It is not that any of this analysis is likely to be terribly wrong, but simply that it is of such bland generality that it doesn’t really tell us how and why what happened, happened as it did in any particular case. Many questions are begged: Why, In other parts of the world, for example, Australia, did an equally good subsistence base (at least in some areas) not lead to this kind of developmental sequence? Why did intensive agriculture and functional specialization in some parts of Asia not lead to large scale urbanization and hereditary kingships? These questions cannot be answered without a better understanding of particular cultural options, and the congnitive frameworks within which choices may be made. (This belies another of the author’s generalizations: that ideology or religion will automatically come to the aid of the material aspects of culture.) Rationalizing the status quo does not, in short, represent real explanation.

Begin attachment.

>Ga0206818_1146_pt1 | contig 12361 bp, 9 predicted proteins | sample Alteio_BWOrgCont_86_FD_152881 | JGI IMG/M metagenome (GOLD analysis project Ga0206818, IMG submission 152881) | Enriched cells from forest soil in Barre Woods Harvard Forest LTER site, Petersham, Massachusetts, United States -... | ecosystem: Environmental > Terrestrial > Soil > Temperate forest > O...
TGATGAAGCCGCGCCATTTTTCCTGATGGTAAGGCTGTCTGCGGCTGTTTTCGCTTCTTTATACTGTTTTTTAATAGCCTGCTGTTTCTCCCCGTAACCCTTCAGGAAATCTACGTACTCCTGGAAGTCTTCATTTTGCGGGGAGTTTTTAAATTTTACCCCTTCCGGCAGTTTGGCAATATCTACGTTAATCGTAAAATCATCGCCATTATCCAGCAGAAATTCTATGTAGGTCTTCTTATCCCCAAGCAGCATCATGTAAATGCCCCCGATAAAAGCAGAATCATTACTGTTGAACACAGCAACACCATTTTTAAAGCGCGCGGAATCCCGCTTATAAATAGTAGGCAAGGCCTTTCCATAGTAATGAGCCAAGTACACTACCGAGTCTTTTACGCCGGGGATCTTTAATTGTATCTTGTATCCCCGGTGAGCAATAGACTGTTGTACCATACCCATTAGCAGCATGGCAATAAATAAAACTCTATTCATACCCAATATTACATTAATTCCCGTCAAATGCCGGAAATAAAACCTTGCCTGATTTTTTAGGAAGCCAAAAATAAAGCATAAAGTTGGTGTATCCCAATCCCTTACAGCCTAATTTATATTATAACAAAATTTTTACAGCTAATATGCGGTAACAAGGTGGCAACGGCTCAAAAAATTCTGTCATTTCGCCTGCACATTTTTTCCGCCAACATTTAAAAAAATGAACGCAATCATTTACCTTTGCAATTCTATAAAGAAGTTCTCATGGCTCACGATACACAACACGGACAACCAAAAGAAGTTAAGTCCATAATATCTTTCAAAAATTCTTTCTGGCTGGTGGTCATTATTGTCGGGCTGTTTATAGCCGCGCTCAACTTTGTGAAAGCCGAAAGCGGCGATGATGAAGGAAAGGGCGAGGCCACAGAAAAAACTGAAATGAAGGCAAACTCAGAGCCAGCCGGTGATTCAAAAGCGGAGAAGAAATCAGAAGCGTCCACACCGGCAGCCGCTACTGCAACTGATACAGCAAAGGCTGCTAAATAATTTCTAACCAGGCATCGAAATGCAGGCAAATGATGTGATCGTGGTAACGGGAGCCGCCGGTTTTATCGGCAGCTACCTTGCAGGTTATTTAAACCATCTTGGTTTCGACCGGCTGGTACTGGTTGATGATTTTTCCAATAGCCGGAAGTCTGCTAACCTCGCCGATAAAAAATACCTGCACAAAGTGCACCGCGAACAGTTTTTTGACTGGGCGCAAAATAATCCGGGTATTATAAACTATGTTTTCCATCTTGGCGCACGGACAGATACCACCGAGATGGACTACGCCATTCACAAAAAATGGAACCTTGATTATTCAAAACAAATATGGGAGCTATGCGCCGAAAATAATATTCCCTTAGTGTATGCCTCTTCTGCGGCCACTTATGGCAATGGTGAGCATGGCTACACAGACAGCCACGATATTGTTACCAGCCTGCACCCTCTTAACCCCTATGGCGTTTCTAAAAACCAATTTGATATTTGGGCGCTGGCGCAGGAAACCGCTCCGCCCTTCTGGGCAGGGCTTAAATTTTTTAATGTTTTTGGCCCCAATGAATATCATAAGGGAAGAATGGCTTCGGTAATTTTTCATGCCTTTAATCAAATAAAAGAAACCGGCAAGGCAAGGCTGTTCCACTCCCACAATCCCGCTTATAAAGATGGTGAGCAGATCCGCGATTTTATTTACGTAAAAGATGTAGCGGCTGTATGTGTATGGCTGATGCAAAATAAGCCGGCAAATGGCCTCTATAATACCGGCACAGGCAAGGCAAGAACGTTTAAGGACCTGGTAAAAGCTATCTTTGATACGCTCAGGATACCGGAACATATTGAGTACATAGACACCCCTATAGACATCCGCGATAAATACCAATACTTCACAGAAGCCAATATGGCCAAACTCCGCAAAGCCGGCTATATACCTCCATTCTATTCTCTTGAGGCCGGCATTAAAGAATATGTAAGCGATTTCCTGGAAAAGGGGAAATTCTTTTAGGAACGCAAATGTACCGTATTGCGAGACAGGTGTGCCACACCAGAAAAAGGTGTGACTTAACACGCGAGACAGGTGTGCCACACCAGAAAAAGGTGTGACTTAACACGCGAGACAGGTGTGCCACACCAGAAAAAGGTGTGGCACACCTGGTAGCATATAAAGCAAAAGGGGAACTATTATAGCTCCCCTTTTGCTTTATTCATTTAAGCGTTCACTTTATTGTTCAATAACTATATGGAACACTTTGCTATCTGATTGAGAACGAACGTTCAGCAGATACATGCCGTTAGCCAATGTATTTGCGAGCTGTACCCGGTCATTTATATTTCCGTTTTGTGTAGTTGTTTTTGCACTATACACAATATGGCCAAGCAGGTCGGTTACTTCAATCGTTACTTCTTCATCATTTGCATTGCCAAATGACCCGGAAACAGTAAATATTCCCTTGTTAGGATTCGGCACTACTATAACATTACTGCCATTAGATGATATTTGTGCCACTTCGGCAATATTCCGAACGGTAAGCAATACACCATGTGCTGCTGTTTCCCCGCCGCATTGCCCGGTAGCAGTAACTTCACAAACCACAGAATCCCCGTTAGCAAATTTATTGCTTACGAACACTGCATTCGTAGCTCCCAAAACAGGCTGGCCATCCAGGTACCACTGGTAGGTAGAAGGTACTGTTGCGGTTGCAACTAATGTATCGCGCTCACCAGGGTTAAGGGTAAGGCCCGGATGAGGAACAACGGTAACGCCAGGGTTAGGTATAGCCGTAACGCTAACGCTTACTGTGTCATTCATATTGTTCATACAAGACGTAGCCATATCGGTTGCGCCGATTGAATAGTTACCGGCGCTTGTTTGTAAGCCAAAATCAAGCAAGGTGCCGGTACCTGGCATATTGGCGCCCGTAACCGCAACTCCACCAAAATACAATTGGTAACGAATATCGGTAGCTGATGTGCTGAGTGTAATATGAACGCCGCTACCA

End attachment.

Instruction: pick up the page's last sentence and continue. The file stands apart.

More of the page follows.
In support of his main theme, Connah is able to emphasize, validly, that the pre-existing conditions of environmental diversity in which these things happened could and did lend itself to significant internal trading networks in Indigenous commodities such as salt, copper, and iron, as well as in surplus produce such as nuts and fish (and slaves). He suggests that the later boom in some centres, though stimulated by external demand for goods such as ivory, gold, and again slaves, basically built on pre-existing trade networks, which were an indigenous achievement.

My concluding thought about this book was: Are African archaeologists really such an unenlightened lot that they need such a heavy handed demonstration of the obvious? The general public may be so unenlightened, but I doubt that they will be motivated enough to ‘get the message’ in this form.

Wakelin-King, Z.
Review of 'African Civilisations – Pre-Colonial Cities and States in Tropical Africa: an Archaeological Perspective’ by Graham Coonah
June 1990